In this regard, Bathsheba's name seems especially significant, for it means "daughter of the oath." In fact, the second part of her name (sheba) has the same verbal root as the word that is used for swearing an oath throughout this chapter. How appropriate! Bathsheba was a daughter of the covenant and therefore she believed the kingdom promise of God, as it was spoken by David the king.
We too have heard the kingdom promises of God. The Bible says that Jesus Christ, the Son of David, has become the King of God's kingdom. As he went around teaching and preaching, Jesus said that the kingdom was near (Luke 10:9), and even that the kingdom had come (Luke 17:21). What Jesus meant by "the kingdom" was the rule and the dominion of God, which he would establish by his death on the cross and by his resurrection from the dead. The kingdom of Jesus Christ is a kingdom of mercy, forgiveness, and resurrection life. Such a kingdom could only be gained by the offering of a sacrifice for sin and a return from death to eternal life.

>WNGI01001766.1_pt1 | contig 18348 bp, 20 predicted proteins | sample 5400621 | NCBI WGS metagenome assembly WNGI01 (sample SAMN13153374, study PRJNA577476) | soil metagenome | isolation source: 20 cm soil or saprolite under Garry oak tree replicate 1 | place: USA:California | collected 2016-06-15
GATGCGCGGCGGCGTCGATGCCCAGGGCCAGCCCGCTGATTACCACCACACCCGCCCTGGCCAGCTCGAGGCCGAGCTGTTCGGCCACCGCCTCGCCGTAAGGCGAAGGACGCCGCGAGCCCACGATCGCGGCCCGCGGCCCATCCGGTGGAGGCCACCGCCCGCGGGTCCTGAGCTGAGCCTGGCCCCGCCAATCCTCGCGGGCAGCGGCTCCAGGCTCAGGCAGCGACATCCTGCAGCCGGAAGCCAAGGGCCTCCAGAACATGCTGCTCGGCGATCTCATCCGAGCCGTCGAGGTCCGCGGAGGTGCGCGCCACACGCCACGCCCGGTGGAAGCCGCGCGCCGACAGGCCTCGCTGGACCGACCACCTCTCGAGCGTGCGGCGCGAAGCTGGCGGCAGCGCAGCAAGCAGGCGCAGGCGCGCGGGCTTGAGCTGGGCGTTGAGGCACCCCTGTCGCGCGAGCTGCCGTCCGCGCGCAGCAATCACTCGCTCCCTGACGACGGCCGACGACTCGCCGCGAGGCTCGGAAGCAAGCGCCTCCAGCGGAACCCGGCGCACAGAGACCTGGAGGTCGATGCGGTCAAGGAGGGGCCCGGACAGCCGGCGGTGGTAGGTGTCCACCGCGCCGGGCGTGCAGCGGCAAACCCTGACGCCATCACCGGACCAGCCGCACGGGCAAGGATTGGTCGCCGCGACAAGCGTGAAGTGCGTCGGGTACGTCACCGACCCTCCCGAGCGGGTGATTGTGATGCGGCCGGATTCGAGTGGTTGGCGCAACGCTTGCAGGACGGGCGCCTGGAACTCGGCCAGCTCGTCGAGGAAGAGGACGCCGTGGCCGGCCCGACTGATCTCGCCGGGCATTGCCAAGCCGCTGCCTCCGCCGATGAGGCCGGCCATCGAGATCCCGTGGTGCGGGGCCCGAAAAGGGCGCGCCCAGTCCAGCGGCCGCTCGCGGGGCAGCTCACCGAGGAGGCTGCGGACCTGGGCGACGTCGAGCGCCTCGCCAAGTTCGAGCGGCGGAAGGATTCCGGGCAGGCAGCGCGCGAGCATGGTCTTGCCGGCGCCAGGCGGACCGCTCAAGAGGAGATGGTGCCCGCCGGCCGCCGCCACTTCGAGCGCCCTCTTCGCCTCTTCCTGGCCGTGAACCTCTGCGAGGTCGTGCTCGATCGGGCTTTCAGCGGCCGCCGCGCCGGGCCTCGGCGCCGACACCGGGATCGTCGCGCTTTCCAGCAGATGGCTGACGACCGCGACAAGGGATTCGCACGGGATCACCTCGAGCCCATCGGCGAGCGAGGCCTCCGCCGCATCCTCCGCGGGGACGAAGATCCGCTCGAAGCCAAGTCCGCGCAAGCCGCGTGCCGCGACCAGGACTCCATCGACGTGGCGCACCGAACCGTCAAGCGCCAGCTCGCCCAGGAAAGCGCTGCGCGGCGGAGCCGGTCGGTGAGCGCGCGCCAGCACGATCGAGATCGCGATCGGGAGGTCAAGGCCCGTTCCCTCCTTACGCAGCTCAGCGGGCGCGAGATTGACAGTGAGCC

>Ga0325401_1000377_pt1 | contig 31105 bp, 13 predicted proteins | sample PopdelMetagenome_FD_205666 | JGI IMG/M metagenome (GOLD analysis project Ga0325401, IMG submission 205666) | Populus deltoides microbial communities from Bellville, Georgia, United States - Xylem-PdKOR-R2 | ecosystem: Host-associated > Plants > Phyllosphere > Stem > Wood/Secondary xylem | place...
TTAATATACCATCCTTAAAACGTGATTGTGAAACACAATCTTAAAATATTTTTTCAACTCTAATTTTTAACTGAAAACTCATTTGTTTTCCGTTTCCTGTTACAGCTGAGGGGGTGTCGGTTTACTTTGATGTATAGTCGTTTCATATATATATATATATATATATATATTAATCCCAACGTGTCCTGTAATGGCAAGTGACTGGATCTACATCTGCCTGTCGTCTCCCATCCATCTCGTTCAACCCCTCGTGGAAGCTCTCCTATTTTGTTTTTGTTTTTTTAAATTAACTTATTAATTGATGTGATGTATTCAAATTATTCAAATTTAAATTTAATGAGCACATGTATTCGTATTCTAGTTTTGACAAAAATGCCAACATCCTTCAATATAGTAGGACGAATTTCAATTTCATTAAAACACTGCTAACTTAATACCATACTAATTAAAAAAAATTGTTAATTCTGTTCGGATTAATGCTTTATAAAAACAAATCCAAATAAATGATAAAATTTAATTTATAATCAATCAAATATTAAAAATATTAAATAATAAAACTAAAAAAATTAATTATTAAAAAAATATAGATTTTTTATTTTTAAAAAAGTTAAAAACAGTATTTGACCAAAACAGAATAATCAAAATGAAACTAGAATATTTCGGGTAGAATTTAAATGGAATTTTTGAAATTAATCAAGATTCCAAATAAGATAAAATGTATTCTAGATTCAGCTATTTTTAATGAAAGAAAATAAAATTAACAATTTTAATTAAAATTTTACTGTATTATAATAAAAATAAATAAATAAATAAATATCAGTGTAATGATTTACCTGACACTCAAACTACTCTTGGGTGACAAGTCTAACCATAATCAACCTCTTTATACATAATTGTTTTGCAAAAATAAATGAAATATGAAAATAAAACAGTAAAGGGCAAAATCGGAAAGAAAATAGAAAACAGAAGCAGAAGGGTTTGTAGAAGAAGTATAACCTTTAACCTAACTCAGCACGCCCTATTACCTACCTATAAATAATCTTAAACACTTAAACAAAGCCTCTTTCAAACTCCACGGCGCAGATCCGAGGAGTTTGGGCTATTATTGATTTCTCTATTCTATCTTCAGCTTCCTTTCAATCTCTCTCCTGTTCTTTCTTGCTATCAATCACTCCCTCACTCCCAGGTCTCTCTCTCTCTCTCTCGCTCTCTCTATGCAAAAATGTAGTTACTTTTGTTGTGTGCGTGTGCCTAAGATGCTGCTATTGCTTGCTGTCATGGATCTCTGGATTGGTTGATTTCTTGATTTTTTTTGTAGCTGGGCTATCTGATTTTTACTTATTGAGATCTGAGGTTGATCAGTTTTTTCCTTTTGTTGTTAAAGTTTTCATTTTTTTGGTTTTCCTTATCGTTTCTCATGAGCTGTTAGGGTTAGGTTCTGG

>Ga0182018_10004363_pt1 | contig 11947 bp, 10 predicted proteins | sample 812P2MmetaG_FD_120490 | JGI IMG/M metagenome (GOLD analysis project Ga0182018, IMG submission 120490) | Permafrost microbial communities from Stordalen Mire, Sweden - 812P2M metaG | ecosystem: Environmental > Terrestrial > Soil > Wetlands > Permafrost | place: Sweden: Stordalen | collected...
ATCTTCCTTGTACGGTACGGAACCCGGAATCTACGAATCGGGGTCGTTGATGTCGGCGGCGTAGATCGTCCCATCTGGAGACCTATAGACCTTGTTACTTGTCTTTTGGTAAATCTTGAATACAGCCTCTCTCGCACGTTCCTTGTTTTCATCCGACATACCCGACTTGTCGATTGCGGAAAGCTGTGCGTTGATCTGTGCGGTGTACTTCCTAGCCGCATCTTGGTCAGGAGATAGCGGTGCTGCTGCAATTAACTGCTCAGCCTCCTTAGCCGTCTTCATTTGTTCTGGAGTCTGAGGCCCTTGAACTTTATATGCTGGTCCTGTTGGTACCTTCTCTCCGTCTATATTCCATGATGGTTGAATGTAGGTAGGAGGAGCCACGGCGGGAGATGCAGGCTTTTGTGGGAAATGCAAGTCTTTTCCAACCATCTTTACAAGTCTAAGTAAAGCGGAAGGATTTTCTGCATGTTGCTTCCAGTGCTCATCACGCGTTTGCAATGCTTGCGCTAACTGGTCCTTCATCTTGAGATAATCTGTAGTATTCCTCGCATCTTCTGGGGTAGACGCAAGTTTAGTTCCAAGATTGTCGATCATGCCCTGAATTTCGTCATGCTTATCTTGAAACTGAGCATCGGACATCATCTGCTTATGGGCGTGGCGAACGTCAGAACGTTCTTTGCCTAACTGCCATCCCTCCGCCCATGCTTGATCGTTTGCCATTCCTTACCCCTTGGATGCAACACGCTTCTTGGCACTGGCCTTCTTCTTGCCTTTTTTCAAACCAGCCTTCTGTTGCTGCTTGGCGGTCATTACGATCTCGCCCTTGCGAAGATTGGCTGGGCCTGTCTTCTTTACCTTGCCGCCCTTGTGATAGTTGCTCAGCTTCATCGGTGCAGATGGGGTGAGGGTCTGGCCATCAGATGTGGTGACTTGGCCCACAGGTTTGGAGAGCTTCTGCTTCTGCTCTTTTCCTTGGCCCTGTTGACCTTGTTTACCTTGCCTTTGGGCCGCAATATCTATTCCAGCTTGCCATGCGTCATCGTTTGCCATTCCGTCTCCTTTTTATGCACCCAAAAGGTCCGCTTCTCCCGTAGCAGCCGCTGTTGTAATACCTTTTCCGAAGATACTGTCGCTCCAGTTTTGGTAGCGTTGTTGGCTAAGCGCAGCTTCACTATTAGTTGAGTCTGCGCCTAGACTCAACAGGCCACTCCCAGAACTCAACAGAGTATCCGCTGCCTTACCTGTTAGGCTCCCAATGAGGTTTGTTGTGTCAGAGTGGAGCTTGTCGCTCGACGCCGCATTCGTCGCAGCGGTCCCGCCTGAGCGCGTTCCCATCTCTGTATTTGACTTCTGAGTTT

Although in many ways the kingdom has come, we are still waiting for all of its promises to be totally fulfilled. This is why we pray, "Thy kingdom come." It is because we are looking in faith for the kingdom to come in all its full dominion. While we wait, we are called to believe the kingdom promises of God.
What has God promised about his kingdom? God has promised that his kingdom will grow until all nations repent and believe the gospel (Matt. 24:14). He has promised that his kingdom will be fully established at the Second Coming of Jesus Christ. He has promised that with his kingdom there will be a new heaven and a new earth. He has promised that in his kingdom there will be no more death or dying or pain (Rev. 21:4). He has promised that the citizens of his kingdom will experience the full joy of being at home with Jesus forever (John 14:1-3). And he has promised that his kingdom can never be shaken (Heb. 12:28), but will endure for all eternity.
Do you belong to the kingdom of God? If you do, then swear allegiance to Jesus Christ as your King, and believe that one day you will see all of these promises come true, taking by faith in Jesus what you cannot see until he comes again.
Working for the kingdom's progress